November canola has remained in a steady down-trend since trade began in July 2012. As seen on the attached weekly chart, prices reached a double bottom in late July and early August 2013 at $474.60 per metric tonne and $475/mt respectively, prior to gapping higher the week of Aug. 12, 2013, from $488.60/mt to $500/mt.
November prices retraced 50% of the distance from the July 2012 high to the July 2013 low to $525.80/mt, although prices struggled to hold gains over this level in late August/early September and then again in late October.
Support for this future may be found at the 38.2% retracement of the most recent rally from the low of $474.60 in early August to the high of $532/mt, which is at $510/mt. The 50% retracement of this same rally is at $503.30/mt, while the 61.8% retracement of this rally is at $496.50/mt, levels which may also be tested for support. Given further weakness, support from the lower limit of the price gap on the chart at $488.60/mt may also be tested.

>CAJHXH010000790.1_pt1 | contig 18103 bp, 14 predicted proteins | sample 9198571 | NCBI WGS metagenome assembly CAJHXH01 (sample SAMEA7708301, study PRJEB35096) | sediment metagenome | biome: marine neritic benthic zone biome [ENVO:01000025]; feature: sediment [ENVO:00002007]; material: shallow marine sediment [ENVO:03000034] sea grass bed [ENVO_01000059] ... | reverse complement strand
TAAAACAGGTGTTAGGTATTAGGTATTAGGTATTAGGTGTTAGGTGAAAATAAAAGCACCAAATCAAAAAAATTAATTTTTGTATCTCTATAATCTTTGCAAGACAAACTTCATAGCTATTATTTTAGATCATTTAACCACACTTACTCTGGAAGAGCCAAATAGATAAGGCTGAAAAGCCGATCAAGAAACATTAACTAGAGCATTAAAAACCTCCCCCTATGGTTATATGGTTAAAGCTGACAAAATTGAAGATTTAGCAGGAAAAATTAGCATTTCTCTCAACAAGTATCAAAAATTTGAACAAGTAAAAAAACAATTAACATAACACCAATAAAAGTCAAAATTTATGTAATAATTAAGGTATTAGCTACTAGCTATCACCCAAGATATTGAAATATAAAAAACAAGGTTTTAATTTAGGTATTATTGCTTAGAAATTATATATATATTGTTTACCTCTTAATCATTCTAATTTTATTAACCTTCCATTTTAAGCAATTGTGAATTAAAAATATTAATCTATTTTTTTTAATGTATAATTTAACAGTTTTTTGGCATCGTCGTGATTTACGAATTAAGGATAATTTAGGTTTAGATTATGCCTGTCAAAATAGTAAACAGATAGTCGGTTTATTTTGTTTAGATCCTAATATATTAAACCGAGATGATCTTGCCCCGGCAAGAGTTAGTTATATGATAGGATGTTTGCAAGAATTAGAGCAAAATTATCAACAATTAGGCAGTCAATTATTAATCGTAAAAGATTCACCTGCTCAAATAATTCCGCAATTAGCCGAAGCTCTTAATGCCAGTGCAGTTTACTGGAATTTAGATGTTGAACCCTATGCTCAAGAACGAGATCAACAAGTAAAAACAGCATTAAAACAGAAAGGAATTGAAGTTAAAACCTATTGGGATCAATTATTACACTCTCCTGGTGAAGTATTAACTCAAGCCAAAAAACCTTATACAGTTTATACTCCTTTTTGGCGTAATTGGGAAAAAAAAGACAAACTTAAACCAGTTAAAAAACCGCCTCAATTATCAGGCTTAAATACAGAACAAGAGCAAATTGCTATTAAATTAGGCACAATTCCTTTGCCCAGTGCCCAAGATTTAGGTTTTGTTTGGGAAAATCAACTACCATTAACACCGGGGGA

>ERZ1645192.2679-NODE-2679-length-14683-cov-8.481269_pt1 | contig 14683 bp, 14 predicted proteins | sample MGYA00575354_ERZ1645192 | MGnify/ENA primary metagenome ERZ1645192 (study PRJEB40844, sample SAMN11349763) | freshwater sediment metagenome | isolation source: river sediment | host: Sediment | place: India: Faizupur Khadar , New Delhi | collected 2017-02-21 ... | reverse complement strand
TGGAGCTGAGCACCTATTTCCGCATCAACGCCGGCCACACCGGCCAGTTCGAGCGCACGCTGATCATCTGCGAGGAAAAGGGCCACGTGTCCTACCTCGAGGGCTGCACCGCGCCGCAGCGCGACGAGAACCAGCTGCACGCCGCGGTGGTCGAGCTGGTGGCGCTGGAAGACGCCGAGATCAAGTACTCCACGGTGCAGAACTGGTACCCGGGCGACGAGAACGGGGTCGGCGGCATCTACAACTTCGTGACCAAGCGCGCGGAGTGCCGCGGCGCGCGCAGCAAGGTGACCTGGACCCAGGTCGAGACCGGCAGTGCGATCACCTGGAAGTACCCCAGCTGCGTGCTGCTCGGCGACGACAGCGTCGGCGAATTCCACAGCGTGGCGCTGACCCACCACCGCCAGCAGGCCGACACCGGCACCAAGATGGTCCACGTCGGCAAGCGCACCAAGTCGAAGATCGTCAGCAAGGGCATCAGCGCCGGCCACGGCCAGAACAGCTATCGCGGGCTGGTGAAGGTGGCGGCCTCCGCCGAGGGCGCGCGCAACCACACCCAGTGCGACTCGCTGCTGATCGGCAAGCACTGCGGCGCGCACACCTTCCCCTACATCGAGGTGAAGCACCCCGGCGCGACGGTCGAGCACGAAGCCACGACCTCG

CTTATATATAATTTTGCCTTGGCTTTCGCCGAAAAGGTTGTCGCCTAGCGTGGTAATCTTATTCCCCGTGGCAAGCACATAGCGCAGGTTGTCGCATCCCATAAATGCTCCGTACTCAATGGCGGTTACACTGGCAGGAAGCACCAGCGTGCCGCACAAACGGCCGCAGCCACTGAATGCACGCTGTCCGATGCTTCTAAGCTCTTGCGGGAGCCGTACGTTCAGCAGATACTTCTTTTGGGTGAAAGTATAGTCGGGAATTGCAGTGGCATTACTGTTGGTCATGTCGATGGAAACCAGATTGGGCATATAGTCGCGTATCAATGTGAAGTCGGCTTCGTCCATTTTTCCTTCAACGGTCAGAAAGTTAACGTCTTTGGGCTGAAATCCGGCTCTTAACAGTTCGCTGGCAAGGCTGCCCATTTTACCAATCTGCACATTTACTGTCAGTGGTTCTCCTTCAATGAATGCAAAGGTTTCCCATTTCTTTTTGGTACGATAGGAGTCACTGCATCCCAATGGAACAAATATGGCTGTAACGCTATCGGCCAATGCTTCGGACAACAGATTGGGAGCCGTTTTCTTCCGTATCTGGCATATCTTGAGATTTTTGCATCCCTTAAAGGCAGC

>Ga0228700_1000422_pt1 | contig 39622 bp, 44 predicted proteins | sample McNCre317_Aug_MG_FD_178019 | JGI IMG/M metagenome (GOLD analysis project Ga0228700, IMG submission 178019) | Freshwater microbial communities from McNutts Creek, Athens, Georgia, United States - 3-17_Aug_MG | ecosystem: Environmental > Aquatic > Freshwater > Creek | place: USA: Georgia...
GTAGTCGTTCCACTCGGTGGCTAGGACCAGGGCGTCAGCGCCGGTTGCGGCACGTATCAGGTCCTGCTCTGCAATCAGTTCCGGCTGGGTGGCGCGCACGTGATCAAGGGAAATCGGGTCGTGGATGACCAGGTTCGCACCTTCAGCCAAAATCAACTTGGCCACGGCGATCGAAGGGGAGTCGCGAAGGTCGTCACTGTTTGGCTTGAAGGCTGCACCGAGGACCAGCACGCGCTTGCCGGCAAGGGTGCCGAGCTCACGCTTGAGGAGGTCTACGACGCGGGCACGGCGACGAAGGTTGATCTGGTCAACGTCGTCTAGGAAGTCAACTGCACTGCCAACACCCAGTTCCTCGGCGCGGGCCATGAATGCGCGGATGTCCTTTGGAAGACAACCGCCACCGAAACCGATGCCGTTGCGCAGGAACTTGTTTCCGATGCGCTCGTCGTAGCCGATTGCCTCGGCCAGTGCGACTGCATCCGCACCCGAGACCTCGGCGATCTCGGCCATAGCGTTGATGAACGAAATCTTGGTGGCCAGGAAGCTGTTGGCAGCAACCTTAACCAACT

While the 2013/14 crop is a big one and most likely about to get bigger on paper as of the Dec. 4 Statistics Canada revisions of 2013 production levels, grain handlers show little concern over sourcing 2014 production. A survey of 37 points across the Prairies indicates new crop basis ranging from $27/mt under to $63.50/mt under the November future for September delivery, with the average coming in at $48.22/mt under the November, approximately $12/mt wider than the extremely wide levels offered in today's cash market.
New crop markets may continue to be weighed down under the threat of a boost in global production of both rapeseed production and soybean production in the current 2013/14 crop year. So far, one estimate for the 2014/15 canola crop has surfaced which suggests a rebound in canola acres seeded in Canada of 12% to 22.05 million acres, as forecast by FarmLink in Winnipeg, one more reason for buyers to sit on their hands.
Cliff Jamieson can be reached at email@example.com
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